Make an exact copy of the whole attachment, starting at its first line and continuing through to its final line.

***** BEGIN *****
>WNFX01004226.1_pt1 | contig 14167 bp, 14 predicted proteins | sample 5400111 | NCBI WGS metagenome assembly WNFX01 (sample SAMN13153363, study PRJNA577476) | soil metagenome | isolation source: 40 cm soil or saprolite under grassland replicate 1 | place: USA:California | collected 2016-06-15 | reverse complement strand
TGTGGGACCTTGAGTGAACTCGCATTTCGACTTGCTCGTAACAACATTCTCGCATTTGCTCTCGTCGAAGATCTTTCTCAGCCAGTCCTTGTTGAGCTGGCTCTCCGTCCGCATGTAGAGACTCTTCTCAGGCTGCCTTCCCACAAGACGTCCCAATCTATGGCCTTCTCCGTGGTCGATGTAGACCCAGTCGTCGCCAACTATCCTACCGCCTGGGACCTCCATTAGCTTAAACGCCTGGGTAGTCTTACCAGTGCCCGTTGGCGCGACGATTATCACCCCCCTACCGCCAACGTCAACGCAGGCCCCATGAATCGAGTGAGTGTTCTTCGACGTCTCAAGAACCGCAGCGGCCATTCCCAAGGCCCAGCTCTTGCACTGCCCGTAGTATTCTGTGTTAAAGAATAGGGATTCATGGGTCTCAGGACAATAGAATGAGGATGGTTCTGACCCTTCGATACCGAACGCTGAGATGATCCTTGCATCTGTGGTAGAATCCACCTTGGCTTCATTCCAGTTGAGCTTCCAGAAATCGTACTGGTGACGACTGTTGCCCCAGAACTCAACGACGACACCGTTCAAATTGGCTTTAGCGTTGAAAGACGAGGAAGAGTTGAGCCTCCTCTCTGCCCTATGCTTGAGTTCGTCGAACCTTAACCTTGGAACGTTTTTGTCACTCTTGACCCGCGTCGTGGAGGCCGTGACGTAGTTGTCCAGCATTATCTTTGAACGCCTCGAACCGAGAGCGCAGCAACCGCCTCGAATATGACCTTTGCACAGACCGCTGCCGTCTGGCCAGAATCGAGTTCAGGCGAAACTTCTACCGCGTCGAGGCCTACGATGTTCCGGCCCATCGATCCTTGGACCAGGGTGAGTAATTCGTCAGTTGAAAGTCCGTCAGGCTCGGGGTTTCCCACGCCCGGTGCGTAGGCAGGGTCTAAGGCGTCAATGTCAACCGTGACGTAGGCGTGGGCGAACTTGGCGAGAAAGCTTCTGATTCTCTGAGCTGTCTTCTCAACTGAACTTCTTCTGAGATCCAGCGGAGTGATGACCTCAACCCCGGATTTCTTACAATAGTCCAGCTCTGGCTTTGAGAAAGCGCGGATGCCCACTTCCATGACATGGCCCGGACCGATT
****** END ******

>WNFX01004226.1_pt1 | contig 14167 bp, 14 predicted proteins | sample 5400111 | NCBI WGS metagenome assembly WNFX01 (sample SAMN13153363, study PRJNA577476) | soil metagenome | isolation source: 40 cm soil or saprolite under grassland replicate 1 | place: USA:California | collected 2016-06-15 | reverse complement strand
TGTGGGACCTTGAGTGAACTCGCATTTCGACTTGCTCGTAACAACATTCTCGCATTTGCTCTCGTCGAAGATCTTTCTCAGCCAGTCCTTGTTGAGCTGGCTCTCCGTCCGCATGTAGAGACTCTTCTCAGGCTGCCTTCCCACAAGACGTCCCAATCTATGGCCTTCTCCGTGGTCGATGTAGACCCAGTCGTCGCCAACTATCCTACCGCCTGGGACCTCCATTAGCTTAAACGCCTGGGTAGTCTTACCAGTGCCCGTTGGCGCGACGATTATCACCCCCCTACCGCCAACGTCAACGCAGGCCCCATGAATCGAGTGAGTGTTCTTCGACGTCTCAAGAACCGCAGCGGCCATTCCCAAGGCCCAGCTCTTGCACTGCCCGTAGTATTCTGTGTTAAAGAATAGGGATTCATGGGTCTCAGGACAATAGAATGAGGATGGTTCTGACCCTTCGATACCGAACGCTGAGATGATCCTTGCATCTGTGGTAGAATCCACCTTGGCTTCATTCCAGTTGAGCTTCCAGAAATCGTACTGGTGACGACTGTTGCCCCAGAACTCAACGACGACACCGTTCAAATTGGCTTTAGCGTTGAAAGACGAGGAAGAGTTGAGCCTCCTCTCTGCCCTATGCTTGAGTTCGTCGAACCTTAACCTTGGAACGTTTTTGTCACTCTTGACCCGCGTCGTGGAGGCCGTGACGTAGTTGTCCAGCATTATCTTTGAACGCCTCGAACCGAGAGCGCAGCAACCGCCTCGAATATGACCTTTGCACAGACCGCTGCCGTCTGGCCAGAATCGAGTTCAGGCGAAACTTCTACCGCGTCGAGGCCTACGATGTTCCGGCCCATCGATCCTTGGACCAGGGTGAGTAATTCGTCAGTTGAAAGTCCGTCAGGCTCGGGGTTTCCCACGCCCGGTGCGTAGGCAGGGTCTAAGGCGTCAATGTCAACCGTGACGTAGGCGTGGGCGAACTTGGCGAGAAAGCTTCTGATTCTCTGAGCTGTCTTCTCAACTGAACTTCTTCTGAGATCCAGCGGAGTGATGACCTCAACCCCGGATTTCTTACAATAGTCCAGCTCTGGCTTTGAGAAAGCGCGGATGCCCACTTCCATGACATGGCCCGGACCGATT